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_Bottom Line is a not for profit educational project designed as a tool for online research and distribution of information that already exists online. Powered by Are.na and curated by artists, researchers and documentarians, _Bottom Line is a new experiment in online research through curated topics and themes, the sharing of online or free to use tools, and the discussion of current events, topics and issues from the around the world and online. Inviting guests as curators to take part in an online collaboration of accessible research in multiple areas of discussion through shared reading lists and curated research, utilising links and sources that already exist online; an educational platform of sharing ideas, perspectives and conversation.
A project by Public–Source, _Bottom Line acts as the back-bone to all of our projects and personal research interests. In the name of transparency, we aim to showcase and share all of our topic and concept research for various projects both upcoming and released. We believe in celebrating and supporting the dedication and effort that goes into research led projects, that this commitment should not go unseen. Through publishing our own, we invite others to do so through our reading lists and curated topics, to take part in an open source education tool. Likewise, _Bottom Line acts as a mission statement behind all of our projects at Public–Source that, by definition, the final total of an account or balance sheet is not the fundamental and most important factor.
1) What do you first remember most fondly about using the internet?:
Growing up, playing games on websites like MiniClip and Runescape. I vividly remember seeing the first ever YouTube video in my high school IT class, the one at the zoo. I looked forward to those classes in the IT building, because there were so many students crammed in, you could just mess around on the internet of you found the best spot.
2) What do you think has changed the most since your early years on the web?:
I think I know more about the internet now, which can be a double edged sword. Sometimes, the more you know, the less you wish you knew. Also the speed, I remember painfully loading things up with dialup internet. Now everything is pretty fast, especially in my birth country South Korea (I believe they have the fastest in the world?).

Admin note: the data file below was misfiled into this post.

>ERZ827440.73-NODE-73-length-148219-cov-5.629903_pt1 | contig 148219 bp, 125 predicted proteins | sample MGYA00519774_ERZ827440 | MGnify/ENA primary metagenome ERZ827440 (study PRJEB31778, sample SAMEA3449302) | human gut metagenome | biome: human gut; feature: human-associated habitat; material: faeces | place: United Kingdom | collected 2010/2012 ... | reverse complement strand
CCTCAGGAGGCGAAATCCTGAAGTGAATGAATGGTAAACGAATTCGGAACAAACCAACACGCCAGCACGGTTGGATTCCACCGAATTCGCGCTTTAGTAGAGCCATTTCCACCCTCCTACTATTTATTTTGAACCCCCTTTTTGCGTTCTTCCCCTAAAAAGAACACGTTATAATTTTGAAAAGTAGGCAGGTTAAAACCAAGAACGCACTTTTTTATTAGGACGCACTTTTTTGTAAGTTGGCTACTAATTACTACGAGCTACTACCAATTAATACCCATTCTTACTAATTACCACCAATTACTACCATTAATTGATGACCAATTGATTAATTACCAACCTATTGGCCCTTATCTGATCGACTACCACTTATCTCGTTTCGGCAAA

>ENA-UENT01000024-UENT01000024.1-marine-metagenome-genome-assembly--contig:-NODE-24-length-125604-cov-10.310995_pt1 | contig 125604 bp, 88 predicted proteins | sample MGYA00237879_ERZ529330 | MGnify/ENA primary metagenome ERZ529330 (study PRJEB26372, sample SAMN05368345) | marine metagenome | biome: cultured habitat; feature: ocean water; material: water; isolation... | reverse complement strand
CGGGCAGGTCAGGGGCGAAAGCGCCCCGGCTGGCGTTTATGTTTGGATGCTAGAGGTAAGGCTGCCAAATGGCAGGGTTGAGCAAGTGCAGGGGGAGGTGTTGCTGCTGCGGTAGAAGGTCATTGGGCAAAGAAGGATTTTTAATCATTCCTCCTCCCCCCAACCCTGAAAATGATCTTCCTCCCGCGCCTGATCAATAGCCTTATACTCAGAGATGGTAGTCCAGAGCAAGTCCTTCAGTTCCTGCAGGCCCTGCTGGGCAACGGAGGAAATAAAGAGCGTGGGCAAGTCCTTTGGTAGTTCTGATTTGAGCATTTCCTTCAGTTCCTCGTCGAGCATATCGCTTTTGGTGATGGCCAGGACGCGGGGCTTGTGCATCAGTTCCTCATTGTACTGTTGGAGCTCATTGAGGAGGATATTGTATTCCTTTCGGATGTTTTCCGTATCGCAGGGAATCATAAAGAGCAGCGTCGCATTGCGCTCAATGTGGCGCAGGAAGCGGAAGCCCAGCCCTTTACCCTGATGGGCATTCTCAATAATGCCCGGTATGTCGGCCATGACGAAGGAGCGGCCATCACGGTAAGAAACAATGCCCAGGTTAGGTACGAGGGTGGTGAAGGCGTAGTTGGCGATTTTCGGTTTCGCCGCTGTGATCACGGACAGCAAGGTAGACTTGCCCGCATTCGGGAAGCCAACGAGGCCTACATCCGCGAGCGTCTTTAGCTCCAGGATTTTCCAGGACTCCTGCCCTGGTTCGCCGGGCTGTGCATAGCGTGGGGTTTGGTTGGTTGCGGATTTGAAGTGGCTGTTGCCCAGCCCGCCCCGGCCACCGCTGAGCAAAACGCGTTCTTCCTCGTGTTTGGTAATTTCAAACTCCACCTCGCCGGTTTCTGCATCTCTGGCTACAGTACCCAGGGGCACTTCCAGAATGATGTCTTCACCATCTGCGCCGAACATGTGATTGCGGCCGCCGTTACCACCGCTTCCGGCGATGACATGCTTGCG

3) How do you use the internet and what do you mostly use it for?:
The main reason I use the internet is for information and communication. Communication between friend and I, as well as with strangers around the world. This is something, until relatively recently, that would take weeks or months, to the mere seconds it takes now. It's quite magical when you think about it.
4) What is your biggest concern about the internet and/or the future of the web?:
The UK government has tried passing laws to enforce censorship, several times under different names. This is disconcerting, one only has to look to China to see how this can end up - the country with the biggest population in the world has its most important source of information controlled by the state. In conjunction with this is the mass spread of false information, as a tool to divide and misdirect people, á la propaganda. Bombard people with so much information that it becomes nigh impossible to sift through the trolls and the lies to be able to actually find the truth, which is hidden beneath it all.
5) What would you change about the way we use the internet or how it is controlled now?:
In all honesty, I'm not sure. I know censorship is important, nothing should be censored in my opinion. But how do you stop powerful states using the internet to spread false information, as well as to subvert foreign politics to support their own goals? I don't know.
6)Link your favourite website (This could be a link to a site that you love now or simply a site that you loved from your internet childhood):
Reddit (although it as its own share of problems!)